Phillip Fulmer knows all about what it takes to build a successful career after college athletics. He was appointed as the University of Tennessee’s Director of Athletics in 2017. Before that, he was the Vols coach, and before that, the Tennessee football co-captain. The road in-between has been paved with countless professional and personal successes that he attributes to the skills he learned as a student-athlete leader on campus. He’s watched the times change as he made his way through the ranks.
Fulmer has a deep appreciation for the young people coming through his programs and the evolution of the college athletic experience.
“We take a holistic approach of basically taking a young person into manhood or womanhood.”
He believes the twists and turns of 2020 will have lasting effects upon the landscape of college sports.
“With COVID there are things that we’ve learned to do that will become our new norm. Certain processes, being more efficient. Doing more with less. Saving time and money. For example, virtual programming is going on right now. That’s become a proven successful business. Virtual programming changes the dynamics of the college athlete experience.”
These lasting impacts will be interwoven into his approach as Athletics Director. It starts with open and honest communication, which has been exceedingly important as his team navigates a pandemic, social justice issues and prepares for Name, Image, and Likeness.
“We have four pillars here and our first pillar is communication, you know, don’t surprise me and I’ll work hard not to surprise you. That builds trust, which is the second pillar. That’s earned, it’s not given. The third is warmth, meaning that we care about each other and we care about our student-athletes and we show that. The fourth pillar is intensity, attack each day with great intensity to achieve our goals.”
The current climate of college athletes has him leaning on those pillars now more than ever.
“You are not going to accomplish anything in those areas if you’re not communicating. Our young people want to be informed. They want to be part of the process. As administrators, that’s our job. We care about them. We want to show and teach them the right way.
He says it is these ideals and goals that will guide the future, building on trust that’s been earned to make a difference in the lives of the student-athletes.
“If we can change prejudice, inequities, and anger into positive change then we all can say we’ve been successful. It’s not going to be easy. You need to get comfortable with being uncomfortable and we are doing that here. I give our coaches and administration credit. Our chancellor has been at the forefront of being a good listener. Not just a good talker but a good doer. We are all trying to follow that lead.”
Fulmer explains that when the news of the pandemic first broke, it was a shock, but they are working every day to emerge on the other side, safely and successfully.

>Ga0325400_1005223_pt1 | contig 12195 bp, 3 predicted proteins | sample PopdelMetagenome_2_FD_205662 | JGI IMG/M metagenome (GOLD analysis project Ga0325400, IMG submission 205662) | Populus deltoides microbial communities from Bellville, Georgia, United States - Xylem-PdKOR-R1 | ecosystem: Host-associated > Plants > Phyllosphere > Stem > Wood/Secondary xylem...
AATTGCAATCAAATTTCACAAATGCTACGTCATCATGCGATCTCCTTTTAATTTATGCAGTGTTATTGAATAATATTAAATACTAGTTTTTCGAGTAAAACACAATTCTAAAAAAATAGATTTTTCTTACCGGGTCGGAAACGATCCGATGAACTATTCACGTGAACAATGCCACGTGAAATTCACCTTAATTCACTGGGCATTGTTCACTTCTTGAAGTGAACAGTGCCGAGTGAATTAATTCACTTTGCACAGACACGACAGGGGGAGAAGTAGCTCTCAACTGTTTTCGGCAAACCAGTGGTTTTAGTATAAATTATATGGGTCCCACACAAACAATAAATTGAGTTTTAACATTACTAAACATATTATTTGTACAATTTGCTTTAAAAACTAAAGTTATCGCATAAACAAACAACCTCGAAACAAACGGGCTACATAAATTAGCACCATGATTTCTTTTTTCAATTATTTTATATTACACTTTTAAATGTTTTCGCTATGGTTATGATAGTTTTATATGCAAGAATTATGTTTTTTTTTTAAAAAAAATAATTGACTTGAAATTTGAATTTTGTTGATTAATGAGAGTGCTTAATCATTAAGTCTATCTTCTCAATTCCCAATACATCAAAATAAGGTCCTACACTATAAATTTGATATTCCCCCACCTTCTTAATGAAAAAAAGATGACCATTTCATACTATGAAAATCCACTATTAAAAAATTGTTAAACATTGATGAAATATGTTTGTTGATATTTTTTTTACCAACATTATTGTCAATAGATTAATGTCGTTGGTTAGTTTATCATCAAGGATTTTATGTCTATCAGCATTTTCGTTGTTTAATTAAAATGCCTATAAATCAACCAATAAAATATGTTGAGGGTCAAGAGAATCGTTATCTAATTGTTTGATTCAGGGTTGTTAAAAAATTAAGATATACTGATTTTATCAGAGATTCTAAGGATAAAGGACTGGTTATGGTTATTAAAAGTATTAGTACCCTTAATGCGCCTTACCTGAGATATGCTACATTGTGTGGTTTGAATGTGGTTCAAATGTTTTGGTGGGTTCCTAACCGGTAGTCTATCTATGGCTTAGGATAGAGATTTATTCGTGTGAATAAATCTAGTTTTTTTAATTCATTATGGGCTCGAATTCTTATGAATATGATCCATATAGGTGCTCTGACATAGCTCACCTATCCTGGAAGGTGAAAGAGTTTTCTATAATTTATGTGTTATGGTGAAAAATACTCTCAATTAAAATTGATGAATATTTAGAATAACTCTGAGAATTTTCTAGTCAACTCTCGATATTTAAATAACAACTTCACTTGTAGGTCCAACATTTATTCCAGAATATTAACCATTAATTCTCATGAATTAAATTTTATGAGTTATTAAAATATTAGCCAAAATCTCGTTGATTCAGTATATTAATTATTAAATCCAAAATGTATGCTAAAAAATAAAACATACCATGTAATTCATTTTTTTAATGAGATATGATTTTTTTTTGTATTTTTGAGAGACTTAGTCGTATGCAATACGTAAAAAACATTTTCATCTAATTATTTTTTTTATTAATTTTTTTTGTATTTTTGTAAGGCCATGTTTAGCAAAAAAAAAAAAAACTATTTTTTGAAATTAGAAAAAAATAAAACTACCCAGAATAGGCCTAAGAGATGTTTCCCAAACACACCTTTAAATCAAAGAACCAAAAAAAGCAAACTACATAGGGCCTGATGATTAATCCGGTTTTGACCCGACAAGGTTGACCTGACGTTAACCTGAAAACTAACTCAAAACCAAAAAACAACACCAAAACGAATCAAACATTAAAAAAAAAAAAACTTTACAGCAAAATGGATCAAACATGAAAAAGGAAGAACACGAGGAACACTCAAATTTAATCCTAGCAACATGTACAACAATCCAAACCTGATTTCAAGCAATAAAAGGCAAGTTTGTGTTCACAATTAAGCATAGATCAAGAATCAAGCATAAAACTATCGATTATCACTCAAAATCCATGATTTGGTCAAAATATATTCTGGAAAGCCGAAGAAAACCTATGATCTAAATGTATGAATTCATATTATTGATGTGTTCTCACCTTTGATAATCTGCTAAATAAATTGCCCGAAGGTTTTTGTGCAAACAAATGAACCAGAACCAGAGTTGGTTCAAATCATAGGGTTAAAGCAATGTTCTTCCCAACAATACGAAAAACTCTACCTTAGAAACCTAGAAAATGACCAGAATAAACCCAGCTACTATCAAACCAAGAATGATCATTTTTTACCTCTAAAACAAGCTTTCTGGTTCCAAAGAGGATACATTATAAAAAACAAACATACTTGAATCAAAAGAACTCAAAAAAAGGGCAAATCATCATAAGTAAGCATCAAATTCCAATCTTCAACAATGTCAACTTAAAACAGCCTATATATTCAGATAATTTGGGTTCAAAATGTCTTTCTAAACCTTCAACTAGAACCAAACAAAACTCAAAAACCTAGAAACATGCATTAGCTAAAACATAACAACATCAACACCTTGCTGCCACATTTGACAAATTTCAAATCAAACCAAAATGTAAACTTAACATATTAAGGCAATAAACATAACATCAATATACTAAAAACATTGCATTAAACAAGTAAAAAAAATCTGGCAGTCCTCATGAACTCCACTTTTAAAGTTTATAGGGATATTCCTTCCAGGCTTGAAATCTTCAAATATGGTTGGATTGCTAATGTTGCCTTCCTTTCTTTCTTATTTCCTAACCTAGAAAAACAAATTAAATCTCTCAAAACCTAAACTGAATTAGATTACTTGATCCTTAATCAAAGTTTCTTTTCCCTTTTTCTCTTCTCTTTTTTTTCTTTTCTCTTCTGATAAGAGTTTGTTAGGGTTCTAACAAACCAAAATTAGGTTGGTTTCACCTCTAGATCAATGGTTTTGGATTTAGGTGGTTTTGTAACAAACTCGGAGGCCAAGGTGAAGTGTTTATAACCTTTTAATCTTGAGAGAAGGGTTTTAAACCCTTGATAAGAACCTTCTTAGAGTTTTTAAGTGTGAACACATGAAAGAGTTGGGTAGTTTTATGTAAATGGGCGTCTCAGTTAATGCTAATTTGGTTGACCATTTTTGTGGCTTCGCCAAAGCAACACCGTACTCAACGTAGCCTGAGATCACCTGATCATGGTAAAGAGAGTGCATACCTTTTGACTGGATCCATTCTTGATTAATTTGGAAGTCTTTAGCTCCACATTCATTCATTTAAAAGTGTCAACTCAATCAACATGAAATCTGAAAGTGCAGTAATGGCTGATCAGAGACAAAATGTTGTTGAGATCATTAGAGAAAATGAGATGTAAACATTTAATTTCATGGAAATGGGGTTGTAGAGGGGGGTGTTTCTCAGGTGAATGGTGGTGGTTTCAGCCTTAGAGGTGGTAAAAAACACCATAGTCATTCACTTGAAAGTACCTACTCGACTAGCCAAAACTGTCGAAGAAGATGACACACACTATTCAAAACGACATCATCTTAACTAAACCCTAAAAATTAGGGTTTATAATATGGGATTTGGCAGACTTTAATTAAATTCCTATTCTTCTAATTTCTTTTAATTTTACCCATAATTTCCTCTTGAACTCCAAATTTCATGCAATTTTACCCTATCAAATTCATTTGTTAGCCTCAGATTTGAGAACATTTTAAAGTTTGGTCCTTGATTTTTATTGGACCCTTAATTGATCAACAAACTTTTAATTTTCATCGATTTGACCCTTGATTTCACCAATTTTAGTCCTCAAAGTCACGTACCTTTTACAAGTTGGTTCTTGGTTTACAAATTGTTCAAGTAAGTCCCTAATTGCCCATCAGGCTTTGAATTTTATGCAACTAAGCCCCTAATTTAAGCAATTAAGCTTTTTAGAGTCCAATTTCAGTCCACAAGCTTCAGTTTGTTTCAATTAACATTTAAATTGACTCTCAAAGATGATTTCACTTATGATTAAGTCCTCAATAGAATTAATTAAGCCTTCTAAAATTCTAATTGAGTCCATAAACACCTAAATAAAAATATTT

“We were in an SEC athletic directors meeting in Nashville at the basketball tournament. It was such a shock and it happened so fast. We are all trying to do the right thing. For the student-athletes, the fans, and their safety. We have obligations to weigh and eventually we got to the right place. I think that’s been a pattern set by the conference. We’ll work, and work, and work, and if we have to stop, we will stop and figure it out to move us forward.”
The pandemic is only one of several challenges Phillip Fulmer and the athletic department are working through. These challenges have brought significant learning lessons that are not lost on him nor his staff.
“I’ve learned patience. I’ve focused on learning everyone’s opinion, and being methodical in making a decision. Between the chancellor, the commissioner, and everybody involved, we’ve made steady progress. We feel good about our football, soccer, and volleyball teams getting to start. As we progress through the fall, we know the importance of addressing Name, Image, and Likeness and social justice. These are complex topics. We also recognize that through COVID, there’s been an increased financial burden on our department. It’s like any challenge, you take one piece of it at a time, and you try to do the right thing.”
A key investment Tennessee Athletics has made is in education. A great example of this is the VFL program, which is designed to teach student-athletes life skills. “I felt like when I came back, we were doing a number of good things for our athletes. We had a focus on the post-graduate experience. We provided finance courses, taught professional networking. But now, the VFL program marries all of these efforts. It’s a huge leg up for our student-athletes.”
The VFL program, like the entire student-athlete experience at Tennessee, has been designed to enhance recruitment and overall success of the student-athletes.
“In this day and age, there’s not anything that happens that does not, in some way, impact recruiting. For Tennessee, that means we want to showcase the student-athlete experience. Our student-athletes go on and become professional football or basketball players. They also go to Wall Street. It’s all of these experiences we want to show prospective student-athletes. ”
For Coach Phillip Fulmer, it all comes back to honesty and caring for the entire individual, not just what they can do for you on the field.
“Communication and caring. Our coaches care about what happens to our young people and that’s the base. That’s the start of what we want to do.”